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Photography is a small voice, at best, but sometimes one photograph, or a group of them, can lure our sense of awareness." This is one of the famous quotes by Eugene Smith, a famous American photojournalist by his a forceful and meaningful photo-essays. His pieces of works are portraying a bold intellect of compassion and social morals.
He began taking photographs in 1932 and early subjects included sports, aviation and the Dust Bowl. After studying at Notre Dame University for a year he joined the staff of Newsweek. In 1938 Smith became a freelance photographer working for Life Magazine, Collier's Weekly and the New York Times. In 1942 Smith became a war correspondent and spent most of the next three years covering the Pacific War. His most dramatic photographs were taken during the invasion of Okinawa in April 1945. On 23rd May Smith was seriously wounded by a Japanese shell fragment. He was taking a photograph at the time and the metal passed through his left hand before hitting the face. Smith was forced to return to the United States and he had to endure two years of hospitalization and plastic surgery. In 1947 Smith joined Life Magazine and over the next seven years produced a series of photo-essays that established him as the world's most important photojournalist. These included essays entitled: Country Doctor, Hard Times on Broadway, Spanish Village, Southern Midwife and Man of Mercy. Granted a Guggenheim Fellowship (1956-57), Smith began a massive picture essay of Pittsburgh.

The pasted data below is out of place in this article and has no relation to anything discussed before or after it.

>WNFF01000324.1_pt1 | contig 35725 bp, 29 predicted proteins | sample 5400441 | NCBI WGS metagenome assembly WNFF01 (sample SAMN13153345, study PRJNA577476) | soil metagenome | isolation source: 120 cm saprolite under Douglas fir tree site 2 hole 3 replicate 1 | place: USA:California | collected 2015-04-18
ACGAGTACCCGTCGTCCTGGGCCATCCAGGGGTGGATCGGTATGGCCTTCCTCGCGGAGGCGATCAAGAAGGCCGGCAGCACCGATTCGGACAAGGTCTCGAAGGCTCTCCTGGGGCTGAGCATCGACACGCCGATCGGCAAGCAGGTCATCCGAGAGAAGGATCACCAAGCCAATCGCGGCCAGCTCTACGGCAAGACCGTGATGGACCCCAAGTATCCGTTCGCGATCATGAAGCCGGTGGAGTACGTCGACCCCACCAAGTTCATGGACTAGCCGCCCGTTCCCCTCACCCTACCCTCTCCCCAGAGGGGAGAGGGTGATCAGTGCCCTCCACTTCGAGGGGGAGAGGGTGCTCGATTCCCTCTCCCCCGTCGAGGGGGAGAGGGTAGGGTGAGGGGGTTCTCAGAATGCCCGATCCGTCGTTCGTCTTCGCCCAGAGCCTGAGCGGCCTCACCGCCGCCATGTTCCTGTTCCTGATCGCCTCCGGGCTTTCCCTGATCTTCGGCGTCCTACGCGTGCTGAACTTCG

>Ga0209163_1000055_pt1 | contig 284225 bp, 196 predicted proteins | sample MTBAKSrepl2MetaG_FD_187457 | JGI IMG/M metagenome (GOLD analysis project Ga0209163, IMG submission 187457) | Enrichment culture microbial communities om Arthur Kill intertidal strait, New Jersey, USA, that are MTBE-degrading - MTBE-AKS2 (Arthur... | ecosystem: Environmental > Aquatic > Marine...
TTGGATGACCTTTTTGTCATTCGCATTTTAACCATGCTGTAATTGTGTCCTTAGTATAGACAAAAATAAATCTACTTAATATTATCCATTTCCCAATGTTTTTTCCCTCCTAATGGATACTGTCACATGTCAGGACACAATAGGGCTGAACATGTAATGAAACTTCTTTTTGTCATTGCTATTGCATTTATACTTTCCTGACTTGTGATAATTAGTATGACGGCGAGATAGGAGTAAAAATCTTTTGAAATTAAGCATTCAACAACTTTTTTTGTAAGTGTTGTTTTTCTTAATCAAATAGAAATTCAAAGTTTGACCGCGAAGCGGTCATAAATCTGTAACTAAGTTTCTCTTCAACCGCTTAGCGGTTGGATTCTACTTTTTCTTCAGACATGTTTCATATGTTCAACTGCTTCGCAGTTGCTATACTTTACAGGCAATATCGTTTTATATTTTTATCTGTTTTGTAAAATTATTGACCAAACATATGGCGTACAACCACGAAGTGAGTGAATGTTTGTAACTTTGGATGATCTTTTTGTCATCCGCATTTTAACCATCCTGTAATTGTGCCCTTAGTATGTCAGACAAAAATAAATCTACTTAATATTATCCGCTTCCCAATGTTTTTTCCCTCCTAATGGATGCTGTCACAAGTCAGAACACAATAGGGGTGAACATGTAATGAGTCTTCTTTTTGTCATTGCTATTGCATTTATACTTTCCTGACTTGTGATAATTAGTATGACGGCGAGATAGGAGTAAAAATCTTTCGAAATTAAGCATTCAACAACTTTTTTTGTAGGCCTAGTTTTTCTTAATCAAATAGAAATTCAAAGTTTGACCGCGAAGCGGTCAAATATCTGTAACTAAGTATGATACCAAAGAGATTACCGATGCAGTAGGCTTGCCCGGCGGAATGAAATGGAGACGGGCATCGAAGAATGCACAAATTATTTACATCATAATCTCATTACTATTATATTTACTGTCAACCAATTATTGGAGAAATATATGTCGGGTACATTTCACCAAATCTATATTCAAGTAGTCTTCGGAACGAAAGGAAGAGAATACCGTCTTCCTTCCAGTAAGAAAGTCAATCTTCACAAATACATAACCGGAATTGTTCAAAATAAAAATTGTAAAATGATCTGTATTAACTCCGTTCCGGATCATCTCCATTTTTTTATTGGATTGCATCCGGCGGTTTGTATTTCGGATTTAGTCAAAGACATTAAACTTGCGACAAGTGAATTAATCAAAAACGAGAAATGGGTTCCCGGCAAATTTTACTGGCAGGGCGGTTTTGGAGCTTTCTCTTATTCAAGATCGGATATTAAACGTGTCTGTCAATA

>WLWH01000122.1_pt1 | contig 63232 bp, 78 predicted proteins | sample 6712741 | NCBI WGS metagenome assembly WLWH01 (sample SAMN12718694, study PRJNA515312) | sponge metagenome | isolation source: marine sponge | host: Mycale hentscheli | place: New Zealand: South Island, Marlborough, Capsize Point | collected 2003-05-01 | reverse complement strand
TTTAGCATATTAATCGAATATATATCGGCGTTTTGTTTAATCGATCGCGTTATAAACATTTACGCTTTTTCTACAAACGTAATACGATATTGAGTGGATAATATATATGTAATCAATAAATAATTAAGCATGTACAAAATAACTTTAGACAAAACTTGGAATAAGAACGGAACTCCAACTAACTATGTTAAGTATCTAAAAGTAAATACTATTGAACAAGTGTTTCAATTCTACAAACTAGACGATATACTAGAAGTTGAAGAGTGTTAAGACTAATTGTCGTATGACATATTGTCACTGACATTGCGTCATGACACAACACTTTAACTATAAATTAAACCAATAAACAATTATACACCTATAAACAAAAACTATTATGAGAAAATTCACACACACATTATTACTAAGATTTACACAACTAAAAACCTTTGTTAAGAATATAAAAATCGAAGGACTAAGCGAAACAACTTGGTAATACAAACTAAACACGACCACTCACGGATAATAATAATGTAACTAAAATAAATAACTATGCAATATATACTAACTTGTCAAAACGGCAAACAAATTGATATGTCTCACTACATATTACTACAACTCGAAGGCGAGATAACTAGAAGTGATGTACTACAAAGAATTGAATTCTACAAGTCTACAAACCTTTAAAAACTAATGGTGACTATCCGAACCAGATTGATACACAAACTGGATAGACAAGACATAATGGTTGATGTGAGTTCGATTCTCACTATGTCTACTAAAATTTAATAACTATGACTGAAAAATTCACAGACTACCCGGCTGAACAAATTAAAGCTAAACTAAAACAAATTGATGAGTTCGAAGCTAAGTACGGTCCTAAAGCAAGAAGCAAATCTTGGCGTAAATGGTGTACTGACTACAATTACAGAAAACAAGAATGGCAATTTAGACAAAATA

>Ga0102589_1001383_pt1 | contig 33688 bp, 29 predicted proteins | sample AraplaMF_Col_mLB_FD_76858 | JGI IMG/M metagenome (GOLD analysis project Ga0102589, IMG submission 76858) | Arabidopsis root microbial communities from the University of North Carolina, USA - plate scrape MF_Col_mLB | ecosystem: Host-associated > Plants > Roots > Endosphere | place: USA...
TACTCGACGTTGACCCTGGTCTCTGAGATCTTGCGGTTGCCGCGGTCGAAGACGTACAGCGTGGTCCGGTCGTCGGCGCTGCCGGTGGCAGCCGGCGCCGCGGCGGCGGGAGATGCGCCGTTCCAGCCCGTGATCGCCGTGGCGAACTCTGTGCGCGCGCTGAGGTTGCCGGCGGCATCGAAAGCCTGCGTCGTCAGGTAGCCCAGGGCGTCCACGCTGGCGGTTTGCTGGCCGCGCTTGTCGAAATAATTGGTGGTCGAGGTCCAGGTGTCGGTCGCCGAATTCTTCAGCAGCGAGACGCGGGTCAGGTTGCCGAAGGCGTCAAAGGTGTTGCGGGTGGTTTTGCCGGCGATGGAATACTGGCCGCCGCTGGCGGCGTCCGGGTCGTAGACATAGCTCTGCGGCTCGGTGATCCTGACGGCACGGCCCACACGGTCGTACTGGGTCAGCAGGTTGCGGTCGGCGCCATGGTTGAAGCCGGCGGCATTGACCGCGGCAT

Smith's last great photo-essay, Minamata (1975), deals with the residents of a Japanese fishing village who suffered ...
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